Canon EOS R10

The EOS R10 is small, but handles nicely.

Canon’s best small mirrorless camera: Canon EOS R10

  • Launch price: £900 / $979 (body only)
  • Sensor: 24.2MP Dual Pixel CMOS sensor
  • Lens mount: Canon RF (APS-C)
  • ISO: 100-32,000, expandable to 51,200
  • Video resolution: 4K 30p, 4K 60p with crop, Full HD 120p
  • Viewfinder: 2.36M-dot EVF
  • Display: Vari-angle 3-inch, 1.04M-dot LCD
  • Focusing: Dual Pixel CMOS with up to 4,503 AF points
  • Dimensions: 122.5 x 87.8 x 83.4mm
  • Weight: 429g (including battery and memory card)

Canon arguably sounded the death knell for its APS-C EOS M cameras when it introduced the crop-sensor EOS R7 and EOS R10. This is the smaller of the pair, comparable in size and weight to an EOS M camera, and bursting with plenty more features.

With sophisticated autofocus, impressive shooting speed and DSLR-style handling, the EOS R10 is a comprehensive photographic package. As we found in our full test and review of the camera, the subject-detection autofocus is particularly impressive, making the camera a real contender for sports and action shooting on a budget. The viewfinder is perhaps a little small in use, but some some cutbacks are going to be necessary in making a fully featured camera as small as this.

The lens range for APS-C RF cameras is pretty restricted currently – though, unlike the EF-M range, it’s likely to expand in the future. For the moment, as we said in our review of the EOS R10, the Fujifilm X-S10 is probably a better buy simply for its greater lens options. However, this is something we can expect to shift as the EOS R series matures.

Best small mirrorless cameras: Canon EOS M6 Mark II with lens and optional EVF

Canon EOS M6 Mark II with lens and optional EVF

Canon EOS M6 Mark II

  • Launch price: £869.99 / $849 (body only)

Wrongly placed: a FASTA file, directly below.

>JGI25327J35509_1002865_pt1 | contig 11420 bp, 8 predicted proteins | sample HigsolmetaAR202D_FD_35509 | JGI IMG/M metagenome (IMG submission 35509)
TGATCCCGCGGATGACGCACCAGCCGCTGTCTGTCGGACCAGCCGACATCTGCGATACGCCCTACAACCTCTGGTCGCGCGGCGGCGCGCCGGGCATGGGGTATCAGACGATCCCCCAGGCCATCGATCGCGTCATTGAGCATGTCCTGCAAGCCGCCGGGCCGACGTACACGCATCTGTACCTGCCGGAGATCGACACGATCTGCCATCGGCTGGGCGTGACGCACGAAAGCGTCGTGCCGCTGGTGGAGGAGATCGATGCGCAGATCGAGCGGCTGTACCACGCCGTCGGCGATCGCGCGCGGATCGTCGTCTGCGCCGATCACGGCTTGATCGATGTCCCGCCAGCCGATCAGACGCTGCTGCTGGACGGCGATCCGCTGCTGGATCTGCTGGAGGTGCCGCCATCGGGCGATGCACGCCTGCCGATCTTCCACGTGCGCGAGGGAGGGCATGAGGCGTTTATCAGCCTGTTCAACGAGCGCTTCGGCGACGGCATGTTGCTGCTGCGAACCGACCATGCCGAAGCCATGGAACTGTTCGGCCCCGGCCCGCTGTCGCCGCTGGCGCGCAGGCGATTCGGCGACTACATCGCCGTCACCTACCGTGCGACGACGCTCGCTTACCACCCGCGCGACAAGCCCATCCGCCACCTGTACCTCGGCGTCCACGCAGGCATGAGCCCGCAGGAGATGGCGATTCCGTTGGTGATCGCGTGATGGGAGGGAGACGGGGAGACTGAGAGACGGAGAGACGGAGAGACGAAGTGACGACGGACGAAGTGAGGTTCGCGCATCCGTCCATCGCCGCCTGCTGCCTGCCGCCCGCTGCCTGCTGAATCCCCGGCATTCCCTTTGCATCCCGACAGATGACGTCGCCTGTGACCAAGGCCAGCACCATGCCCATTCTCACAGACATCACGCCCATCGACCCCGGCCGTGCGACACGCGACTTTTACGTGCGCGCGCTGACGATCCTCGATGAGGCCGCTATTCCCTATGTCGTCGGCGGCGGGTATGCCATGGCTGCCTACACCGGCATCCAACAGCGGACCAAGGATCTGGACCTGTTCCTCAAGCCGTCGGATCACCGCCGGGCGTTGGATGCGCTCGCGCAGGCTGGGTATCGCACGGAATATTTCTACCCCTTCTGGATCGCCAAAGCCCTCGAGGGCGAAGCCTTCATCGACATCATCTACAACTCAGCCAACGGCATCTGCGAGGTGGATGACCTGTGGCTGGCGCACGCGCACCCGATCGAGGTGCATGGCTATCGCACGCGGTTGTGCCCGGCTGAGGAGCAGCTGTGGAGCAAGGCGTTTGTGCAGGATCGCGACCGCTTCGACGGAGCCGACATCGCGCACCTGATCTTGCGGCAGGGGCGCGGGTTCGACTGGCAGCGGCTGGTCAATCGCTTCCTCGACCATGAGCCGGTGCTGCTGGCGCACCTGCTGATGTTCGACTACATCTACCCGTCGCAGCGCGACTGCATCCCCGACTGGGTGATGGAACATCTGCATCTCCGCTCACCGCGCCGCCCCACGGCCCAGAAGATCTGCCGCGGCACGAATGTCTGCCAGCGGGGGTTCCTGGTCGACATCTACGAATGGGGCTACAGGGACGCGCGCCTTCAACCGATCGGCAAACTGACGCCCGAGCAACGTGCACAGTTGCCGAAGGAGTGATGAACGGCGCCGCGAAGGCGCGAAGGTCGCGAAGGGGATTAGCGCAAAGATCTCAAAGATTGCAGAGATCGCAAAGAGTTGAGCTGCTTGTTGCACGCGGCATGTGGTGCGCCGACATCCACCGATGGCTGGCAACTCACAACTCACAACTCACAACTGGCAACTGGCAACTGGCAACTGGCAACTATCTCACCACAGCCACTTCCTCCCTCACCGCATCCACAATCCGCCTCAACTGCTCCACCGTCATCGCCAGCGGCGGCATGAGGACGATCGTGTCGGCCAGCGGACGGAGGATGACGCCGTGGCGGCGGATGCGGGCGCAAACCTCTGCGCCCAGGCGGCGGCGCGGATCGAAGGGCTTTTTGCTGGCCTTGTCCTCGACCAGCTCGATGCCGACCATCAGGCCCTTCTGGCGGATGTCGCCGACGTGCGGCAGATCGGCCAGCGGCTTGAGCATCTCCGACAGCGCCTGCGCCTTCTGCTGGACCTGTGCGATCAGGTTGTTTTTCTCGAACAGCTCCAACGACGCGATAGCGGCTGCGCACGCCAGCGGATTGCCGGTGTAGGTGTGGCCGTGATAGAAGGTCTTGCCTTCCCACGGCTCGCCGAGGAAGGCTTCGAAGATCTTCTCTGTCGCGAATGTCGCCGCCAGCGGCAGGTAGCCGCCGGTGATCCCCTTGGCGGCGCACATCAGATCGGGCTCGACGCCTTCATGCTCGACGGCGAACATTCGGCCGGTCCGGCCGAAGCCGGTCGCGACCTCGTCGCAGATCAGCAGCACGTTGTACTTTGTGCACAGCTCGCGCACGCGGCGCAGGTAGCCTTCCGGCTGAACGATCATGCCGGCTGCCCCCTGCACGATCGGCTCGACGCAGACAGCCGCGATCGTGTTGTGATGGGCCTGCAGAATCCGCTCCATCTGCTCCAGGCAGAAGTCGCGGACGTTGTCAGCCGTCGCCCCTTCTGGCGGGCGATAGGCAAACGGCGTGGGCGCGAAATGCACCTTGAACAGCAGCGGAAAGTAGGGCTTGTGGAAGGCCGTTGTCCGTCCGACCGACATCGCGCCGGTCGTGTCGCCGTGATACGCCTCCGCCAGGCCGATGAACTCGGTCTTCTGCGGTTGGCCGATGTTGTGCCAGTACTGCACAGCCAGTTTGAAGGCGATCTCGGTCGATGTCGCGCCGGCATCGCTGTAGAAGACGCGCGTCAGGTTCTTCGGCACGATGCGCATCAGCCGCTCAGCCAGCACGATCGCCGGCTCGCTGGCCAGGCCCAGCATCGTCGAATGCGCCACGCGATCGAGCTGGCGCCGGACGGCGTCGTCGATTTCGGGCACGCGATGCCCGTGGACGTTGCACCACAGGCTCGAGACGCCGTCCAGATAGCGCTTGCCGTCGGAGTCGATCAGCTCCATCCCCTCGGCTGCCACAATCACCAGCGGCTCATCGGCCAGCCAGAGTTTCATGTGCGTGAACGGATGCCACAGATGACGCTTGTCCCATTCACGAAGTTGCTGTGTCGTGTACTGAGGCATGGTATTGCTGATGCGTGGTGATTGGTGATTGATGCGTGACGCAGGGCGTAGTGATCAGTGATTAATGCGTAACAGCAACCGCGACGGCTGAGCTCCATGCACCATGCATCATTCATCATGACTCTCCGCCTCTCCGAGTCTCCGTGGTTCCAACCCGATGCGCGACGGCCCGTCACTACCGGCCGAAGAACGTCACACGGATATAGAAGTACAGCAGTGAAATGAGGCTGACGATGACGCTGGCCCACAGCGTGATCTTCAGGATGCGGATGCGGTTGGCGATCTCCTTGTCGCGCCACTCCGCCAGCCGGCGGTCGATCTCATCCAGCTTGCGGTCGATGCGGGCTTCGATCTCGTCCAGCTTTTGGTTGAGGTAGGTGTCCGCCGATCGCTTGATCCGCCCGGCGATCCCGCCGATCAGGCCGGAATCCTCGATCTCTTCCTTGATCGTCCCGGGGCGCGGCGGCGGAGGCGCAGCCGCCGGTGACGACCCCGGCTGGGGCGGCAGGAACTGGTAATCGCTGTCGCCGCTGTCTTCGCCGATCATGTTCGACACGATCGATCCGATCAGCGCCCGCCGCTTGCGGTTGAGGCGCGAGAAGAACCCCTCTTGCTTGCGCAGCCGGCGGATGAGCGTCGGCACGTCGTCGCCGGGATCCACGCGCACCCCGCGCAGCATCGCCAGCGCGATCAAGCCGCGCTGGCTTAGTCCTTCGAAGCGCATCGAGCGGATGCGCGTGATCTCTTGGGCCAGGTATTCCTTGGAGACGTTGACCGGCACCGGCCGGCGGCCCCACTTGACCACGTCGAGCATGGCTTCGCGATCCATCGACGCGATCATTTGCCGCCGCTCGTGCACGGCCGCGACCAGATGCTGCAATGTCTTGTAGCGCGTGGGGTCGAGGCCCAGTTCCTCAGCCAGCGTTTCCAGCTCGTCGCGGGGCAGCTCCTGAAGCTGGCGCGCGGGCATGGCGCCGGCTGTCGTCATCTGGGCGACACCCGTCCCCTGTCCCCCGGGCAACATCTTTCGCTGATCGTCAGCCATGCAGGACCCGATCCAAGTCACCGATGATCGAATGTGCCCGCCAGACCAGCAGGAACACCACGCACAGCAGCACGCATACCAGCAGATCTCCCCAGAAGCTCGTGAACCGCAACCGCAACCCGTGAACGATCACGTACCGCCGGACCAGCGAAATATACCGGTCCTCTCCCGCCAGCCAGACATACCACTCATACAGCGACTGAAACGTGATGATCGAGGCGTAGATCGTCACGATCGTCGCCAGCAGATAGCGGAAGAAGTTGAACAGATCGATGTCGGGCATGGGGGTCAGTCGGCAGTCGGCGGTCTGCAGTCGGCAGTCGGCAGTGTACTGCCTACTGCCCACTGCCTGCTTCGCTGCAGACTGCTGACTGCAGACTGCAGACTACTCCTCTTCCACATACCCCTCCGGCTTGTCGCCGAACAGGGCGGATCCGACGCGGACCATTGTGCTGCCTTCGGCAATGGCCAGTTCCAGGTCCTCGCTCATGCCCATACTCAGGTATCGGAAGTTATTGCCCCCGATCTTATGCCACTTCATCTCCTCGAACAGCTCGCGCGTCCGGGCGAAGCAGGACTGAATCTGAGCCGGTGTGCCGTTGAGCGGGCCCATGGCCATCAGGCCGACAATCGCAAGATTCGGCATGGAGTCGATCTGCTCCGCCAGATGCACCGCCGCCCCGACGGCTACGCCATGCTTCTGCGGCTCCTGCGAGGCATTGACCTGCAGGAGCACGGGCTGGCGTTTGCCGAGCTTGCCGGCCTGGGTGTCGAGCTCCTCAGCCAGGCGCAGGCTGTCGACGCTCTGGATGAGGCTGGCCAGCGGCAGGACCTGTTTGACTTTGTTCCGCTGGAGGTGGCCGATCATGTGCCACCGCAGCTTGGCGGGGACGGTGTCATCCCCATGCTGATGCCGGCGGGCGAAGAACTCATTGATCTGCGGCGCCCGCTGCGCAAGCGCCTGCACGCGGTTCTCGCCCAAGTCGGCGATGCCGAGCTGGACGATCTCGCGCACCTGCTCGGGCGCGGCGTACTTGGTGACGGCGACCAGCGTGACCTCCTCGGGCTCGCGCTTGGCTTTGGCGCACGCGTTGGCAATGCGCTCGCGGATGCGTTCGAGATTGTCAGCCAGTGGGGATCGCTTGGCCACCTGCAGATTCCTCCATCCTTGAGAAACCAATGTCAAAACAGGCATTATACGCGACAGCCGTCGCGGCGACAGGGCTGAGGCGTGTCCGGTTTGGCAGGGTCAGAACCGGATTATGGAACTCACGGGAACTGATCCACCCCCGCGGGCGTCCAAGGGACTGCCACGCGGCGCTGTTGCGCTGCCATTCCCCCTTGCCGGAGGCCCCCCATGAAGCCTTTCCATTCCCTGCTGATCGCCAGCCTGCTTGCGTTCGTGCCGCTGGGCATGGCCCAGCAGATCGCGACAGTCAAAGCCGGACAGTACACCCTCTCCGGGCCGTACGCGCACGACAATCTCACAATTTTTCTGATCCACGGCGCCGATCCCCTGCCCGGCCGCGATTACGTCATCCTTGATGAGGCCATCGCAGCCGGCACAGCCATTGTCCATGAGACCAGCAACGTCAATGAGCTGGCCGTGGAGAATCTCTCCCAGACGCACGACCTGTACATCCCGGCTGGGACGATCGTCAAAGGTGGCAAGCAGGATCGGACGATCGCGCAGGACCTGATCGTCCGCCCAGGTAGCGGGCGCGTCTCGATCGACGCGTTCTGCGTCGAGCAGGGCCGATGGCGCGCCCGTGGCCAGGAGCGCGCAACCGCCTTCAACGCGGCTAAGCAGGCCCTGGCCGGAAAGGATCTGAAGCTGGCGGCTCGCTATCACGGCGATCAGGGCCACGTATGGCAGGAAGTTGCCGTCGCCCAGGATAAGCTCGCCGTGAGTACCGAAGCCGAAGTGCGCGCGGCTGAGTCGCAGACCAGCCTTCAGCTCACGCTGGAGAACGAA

• Sensor: 32.5MP Dual Pixel CMOS sensor
  • Lens mount: EF-M
  • ISO: 100-25,600 expandable to ISO 51,200
  • Video resolution: 4K
  • Viewfinder: optional external viewfinder EVF-DC2
  • Display: Tiltable 3-inch, 1.04M-dot LCD
  • Focusing: Up to 143 phase-detection AF points
  • Dimensions: 119.6 x 70.0 x 49.2mm 
  • Weight: 408g (body only)

Canon used the same 32.5Mp APS-C format Dual Pixel CMOS sensor for the M6 Mark II as is in the Canon 90D DSLR. The chip is also paired with the Digic 8 processing engine to give a maximum shooting rate of 14fps that can be maintained for up to 23 raw files or 54 JPEGs with continuous focusing.

Combine that fast-shooting capability with the M6 II’s excellent 143-point phase detection AF system, which copes extremely well with low light, and you have a versatile mirrorless camera.

Unlike the M50 and M50 II, which have a vari-angle screen, the M6 II has a screen that can only be tilted up or down. However, there’s no additional crop applied to 4K video which means that movies have the same angle of view as stills.

Canon decided to make a viewfinder optional with the M6 II. That means that there isn’t one built in but it is compatible with Canon’s EVF-DFC2. This has a 0.39-inch 2.36-miliion dot display and connects via the camera’s hotshoe. It’s a worthwhile addition but it bumps up the cost and size of this superb little camera. Without the optional viewfinder, this is a very compact camera, and one of the lighter models.

Nb: With the release of Canon’s APS-C RF-mount cameras, the future of EOS M cameras is in doubt.

Further reading

What are the best mirrorless cameras you can buy?
Can’t find the Fujifilm X100V, here are 5 retro alternatives
Find your perfect camera and lens with our buying guides

Follow AP on Facebook, Twitter, Instagram, and YouTube.